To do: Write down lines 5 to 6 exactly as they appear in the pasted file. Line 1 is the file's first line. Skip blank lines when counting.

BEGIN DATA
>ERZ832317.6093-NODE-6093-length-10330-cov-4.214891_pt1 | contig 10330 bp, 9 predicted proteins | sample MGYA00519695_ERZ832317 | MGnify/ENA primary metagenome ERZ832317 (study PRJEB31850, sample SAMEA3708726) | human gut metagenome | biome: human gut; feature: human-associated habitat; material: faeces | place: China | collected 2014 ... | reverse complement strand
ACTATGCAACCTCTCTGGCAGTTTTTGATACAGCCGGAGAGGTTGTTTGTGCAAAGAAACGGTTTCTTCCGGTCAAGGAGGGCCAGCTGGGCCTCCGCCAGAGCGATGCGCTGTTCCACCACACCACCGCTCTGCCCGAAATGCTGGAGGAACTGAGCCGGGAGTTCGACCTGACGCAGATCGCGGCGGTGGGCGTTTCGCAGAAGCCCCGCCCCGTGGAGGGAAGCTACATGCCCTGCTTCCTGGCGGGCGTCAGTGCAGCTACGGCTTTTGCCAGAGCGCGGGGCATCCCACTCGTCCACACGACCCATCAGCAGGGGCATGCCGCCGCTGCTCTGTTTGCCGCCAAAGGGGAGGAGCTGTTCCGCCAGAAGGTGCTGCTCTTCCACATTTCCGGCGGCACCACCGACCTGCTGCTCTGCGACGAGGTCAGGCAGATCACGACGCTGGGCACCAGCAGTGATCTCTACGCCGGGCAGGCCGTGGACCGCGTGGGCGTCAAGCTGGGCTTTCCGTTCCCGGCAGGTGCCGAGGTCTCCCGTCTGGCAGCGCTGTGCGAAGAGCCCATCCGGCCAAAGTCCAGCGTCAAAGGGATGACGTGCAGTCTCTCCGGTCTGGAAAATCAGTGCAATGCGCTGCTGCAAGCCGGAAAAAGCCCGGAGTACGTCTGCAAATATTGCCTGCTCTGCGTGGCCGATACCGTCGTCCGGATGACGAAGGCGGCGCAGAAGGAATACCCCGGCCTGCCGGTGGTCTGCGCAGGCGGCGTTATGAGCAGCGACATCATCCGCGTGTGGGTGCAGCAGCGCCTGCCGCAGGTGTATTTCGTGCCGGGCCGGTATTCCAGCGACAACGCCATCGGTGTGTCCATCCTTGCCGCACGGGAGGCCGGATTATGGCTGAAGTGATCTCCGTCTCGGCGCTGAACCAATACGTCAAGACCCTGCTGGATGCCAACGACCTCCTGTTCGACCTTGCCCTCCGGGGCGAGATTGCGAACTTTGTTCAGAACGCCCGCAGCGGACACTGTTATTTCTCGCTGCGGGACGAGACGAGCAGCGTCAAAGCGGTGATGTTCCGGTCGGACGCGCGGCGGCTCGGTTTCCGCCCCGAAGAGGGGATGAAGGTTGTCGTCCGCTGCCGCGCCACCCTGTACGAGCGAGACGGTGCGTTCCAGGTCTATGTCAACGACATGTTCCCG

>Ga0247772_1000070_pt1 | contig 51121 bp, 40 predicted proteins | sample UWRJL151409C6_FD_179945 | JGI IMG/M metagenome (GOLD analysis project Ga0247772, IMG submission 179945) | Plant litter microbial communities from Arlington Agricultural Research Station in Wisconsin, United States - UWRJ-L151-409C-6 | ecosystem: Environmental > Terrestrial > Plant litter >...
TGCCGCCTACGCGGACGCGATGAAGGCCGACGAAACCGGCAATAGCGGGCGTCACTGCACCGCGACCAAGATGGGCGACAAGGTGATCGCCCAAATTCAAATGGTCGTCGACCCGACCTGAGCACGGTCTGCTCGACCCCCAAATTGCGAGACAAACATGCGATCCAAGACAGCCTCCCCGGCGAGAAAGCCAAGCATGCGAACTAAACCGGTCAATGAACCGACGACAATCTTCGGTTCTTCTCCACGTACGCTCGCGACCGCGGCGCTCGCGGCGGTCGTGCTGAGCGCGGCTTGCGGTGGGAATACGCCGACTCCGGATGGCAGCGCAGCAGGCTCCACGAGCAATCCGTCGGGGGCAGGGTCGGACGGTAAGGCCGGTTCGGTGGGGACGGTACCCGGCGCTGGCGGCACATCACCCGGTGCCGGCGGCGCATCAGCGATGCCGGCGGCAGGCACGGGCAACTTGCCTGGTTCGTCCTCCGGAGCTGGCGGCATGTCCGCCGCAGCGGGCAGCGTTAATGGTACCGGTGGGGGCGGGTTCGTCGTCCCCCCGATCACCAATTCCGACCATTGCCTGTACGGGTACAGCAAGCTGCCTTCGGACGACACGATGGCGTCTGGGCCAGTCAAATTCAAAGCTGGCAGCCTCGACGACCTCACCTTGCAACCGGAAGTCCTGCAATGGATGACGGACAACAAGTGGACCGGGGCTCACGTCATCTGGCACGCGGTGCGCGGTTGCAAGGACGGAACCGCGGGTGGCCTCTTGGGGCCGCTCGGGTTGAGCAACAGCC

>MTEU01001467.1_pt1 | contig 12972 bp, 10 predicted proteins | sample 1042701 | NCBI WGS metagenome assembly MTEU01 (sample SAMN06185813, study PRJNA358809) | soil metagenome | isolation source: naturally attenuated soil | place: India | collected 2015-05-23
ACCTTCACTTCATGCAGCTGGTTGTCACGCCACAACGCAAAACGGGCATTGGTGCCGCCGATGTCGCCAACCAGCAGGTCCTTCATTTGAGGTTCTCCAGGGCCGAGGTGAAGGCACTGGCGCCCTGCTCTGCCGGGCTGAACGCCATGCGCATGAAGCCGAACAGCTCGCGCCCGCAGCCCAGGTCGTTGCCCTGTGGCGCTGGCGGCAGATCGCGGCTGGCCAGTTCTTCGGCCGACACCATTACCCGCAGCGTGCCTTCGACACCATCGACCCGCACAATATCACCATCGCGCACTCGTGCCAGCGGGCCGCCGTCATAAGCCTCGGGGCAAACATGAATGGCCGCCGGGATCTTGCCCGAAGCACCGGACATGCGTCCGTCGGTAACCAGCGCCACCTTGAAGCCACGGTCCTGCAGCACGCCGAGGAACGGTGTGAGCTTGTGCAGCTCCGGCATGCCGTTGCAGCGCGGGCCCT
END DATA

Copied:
>MTEU01001467.1_pt1 | contig 12972 bp, 10 predicted proteins | sample 1042701 | NCBI WGS metagenome assembly MTEU01 (sample SAMN06185813, study PRJNA358809) | soil metagenome | isolation source: naturally attenuated soil | place: India | collected 2015-05-23
ACCTTCACTTCATGCAGCTGGTTGTCACGCCACAACGCAAAACGGGCATTGGTGCCGCCGATGTCGCCAACCAGCAGGTCCTTCATTTGAGGTTCTCCAGGGCCGAGGTGAAGGCACTGGCGCCCTGCTCTGCCGGGCTGAACGCCATGCGCATGAAGCCGAACAGCTCGCGCCCGCAGCCCAGGTCGTTGCCCTGTGGCGCTGGCGGCAGATCGCGGCTGGCCAGTTCTTCGGCCGACACCATTACCCGCAGCGTGCCTTCGACACCATCGACCCGCACAATATCACCATCGCGCACTCGTGCCAGCGGGCCGCCGTCATAAGCCTCGGGGCAAACATGAATGGCCGCCGGGATCTTGCCCGAAGCACCGGACATGCGTCCGTCGGTAACCAGCGCCACCTTGAAGCCACGGTCCTGCAGCACGCCGAGGAACGGTGTGAGCTTGTGCAGCTCCGGCATGCCGTTGCAGCGCGGGCCCT